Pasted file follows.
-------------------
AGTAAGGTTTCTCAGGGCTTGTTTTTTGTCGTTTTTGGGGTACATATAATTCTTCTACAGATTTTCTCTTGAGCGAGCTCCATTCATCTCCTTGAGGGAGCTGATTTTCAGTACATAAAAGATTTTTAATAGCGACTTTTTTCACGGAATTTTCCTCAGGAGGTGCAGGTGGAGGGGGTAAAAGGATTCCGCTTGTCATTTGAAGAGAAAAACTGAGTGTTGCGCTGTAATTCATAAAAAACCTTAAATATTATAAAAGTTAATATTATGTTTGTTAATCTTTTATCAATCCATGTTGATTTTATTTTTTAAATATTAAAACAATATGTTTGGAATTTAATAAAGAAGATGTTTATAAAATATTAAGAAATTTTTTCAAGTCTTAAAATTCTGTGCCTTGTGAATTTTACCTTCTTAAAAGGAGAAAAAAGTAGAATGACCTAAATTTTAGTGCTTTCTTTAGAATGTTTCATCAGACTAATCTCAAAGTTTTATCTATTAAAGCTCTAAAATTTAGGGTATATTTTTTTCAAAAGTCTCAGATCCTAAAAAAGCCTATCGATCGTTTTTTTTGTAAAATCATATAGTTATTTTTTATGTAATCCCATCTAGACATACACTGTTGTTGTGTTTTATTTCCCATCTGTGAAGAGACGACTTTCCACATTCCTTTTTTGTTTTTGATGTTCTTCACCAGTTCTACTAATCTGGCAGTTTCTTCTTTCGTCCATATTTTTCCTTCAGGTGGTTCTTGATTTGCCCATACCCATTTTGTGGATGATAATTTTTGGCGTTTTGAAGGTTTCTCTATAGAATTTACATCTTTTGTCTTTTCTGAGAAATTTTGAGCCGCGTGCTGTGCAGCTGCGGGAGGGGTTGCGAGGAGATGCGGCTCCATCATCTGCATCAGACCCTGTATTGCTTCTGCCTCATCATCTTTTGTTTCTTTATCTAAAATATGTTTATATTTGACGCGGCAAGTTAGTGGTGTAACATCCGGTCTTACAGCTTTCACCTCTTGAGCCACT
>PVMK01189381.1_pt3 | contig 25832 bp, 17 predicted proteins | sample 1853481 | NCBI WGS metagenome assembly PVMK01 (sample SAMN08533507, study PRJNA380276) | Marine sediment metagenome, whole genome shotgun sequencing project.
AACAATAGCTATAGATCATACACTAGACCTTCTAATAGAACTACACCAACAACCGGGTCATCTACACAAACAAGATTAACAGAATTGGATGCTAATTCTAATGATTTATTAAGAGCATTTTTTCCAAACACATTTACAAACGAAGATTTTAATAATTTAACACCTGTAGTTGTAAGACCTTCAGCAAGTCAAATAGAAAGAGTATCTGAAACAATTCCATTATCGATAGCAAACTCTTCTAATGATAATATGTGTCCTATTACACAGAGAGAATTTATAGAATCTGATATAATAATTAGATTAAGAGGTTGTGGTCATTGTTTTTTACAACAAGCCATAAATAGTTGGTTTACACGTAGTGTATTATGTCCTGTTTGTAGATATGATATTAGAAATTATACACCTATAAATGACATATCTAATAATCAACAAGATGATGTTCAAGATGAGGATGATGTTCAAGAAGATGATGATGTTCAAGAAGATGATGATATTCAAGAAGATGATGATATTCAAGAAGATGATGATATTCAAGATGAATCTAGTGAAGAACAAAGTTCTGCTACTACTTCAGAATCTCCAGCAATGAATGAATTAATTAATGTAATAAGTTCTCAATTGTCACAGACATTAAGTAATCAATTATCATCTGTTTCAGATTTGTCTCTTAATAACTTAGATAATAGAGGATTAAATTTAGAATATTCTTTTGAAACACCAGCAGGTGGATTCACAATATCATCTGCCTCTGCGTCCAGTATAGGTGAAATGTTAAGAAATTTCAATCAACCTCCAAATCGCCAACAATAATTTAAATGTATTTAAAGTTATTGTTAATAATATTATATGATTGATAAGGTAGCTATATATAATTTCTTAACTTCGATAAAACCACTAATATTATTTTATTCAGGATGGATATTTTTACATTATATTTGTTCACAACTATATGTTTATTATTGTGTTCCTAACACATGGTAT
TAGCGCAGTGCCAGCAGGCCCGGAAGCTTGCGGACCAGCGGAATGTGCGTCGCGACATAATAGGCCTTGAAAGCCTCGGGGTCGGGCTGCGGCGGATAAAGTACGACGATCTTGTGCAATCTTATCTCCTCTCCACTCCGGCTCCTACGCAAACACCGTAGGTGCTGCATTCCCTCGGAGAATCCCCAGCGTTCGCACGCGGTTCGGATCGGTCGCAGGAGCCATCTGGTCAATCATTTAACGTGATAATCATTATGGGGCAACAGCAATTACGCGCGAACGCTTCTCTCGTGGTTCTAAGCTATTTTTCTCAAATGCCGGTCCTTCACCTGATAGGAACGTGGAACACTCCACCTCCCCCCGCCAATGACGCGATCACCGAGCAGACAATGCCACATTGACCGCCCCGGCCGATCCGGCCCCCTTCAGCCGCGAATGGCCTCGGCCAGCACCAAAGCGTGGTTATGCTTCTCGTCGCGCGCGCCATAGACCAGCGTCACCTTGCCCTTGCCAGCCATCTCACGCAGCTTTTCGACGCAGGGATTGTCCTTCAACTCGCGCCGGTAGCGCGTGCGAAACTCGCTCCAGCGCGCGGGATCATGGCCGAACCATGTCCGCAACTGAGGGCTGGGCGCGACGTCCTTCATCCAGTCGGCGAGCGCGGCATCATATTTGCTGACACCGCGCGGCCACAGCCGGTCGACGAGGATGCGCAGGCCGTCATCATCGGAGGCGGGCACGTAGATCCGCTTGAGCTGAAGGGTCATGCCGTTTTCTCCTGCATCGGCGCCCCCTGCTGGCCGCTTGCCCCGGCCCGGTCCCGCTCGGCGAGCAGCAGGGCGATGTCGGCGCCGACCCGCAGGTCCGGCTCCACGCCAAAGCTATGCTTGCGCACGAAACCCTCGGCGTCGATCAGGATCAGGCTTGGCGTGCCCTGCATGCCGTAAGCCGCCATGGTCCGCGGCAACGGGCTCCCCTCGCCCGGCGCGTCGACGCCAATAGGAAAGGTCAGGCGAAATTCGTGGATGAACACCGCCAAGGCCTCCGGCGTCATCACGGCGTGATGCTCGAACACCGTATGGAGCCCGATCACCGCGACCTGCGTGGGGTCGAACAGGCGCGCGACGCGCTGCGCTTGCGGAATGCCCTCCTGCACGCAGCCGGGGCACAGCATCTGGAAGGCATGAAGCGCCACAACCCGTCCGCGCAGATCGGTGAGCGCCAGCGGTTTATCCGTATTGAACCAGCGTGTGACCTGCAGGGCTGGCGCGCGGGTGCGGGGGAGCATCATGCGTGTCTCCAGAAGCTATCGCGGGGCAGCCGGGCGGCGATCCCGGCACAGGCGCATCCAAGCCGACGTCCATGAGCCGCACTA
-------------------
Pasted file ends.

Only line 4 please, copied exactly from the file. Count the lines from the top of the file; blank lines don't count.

TAGCGCAGTGCCAGCAGGCCCGGAAGCTTGCGGACCAGCGGAATGTGCGTCGCGACATAATAGGCCTTGAAAGCCTCGGGGTCGGGCTGCGGCGGATAAAGTACGACGATCTTGTGCAATCTTATCTCCTCTCCACTCCGGCTCCTACGCAAACACCGTAGGTGCTGCATTCCCTCGGAGAATCCCCAGCGTTCGCACGCGGTTCGGATCGGTCGCAGGAGCCATCTGGTCAATCATTTAACGTGATAATCATTATGGGGCAACAGCAATTACGCGCGAACGCTTCTCTCGTGGTTCTAAGCTATTTTTCTCAAATGCCGGTCCTTCACCTGATAGGAACGTGGAACACTCCACCTCCCCCCGCCAATGACGCGATCACCGAGCAGACAATGCCACATTGACCGCCCCGGCCGATCCGGCCCCCTTCAGCCGCGAATGGCCTCGGCCAGCACCAAAGCGTGGTTATGCTTCTCGTCGCGCGCGCCATAGACCAGCGTCACCTTGCCCTTGCCAGCCATCTCACGCAGCTTTTCGACGCAGGGATTGTCCTTCAACTCGCGCCGGTAGCGCGTGCGAAACTCGCTCCAGCGCGCGGGATCATGGCCGAACCATGTCCGCAACTGAGGGCTGGGCGCGACGTCCTTCATCCAGTCGGCGAGCGCGGCATCATATTTGCTGACACCGCGCGGCCACAGCCGGTCGACGAGGATGCGCAGGCCGTCATCATCGGAGGCGGGCACGTAGATCCGCTTGAGCTGAAGGGTCATGCCGTTTTCTCCTGCATCGGCGCCCCCTGCTGGCCGCTTGCCCCGGCCCGGTCCCGCTCGGCGAGCAGCAGGGCGATGTCGGCGCCGACCCGCAGGTCCGGCTCCACGCCAAAGCTATGCTTGCGCACGAAACCCTCGGCGTCGATCAGGATCAGGCTTGGCGTGCCCTGCATGCCGTAAGCCGCCATGGTCCGCGGCAACGGGCTCCCCTCGCCCGGCGCGTCGACGCCAATAGGAAAGGTCAGGCGAAATTCGTGGATGAACACCGCCAAGGCCTCCGGCGTCATCACGGCGTGATGCTCGAACACCGTATGGAGCCCGATCACCGCGACCTGCGTGGGGTCGAACAGGCGCGCGACGCGCTGCGCTTGCGGAATGCCCTCCTGCACGCAGCCGGGGCACAGCATCTGGAAGGCATGAAGCGCCACAACCCGTCCGCGCAGATCGGTGAGCGCCAGCGGTTTATCCGTATTGAACCAGCGTGTGACCTGCAGGGCTGGCGCGCGGGTGCGGGGGAGCATCATGCGTGTCTCCAGAAGCTATCGCGGGGCAGCCGGGCGGCGATCCCGGCACAGGCGCATCCAAGCCGACGTCCATGAGCCGCACTA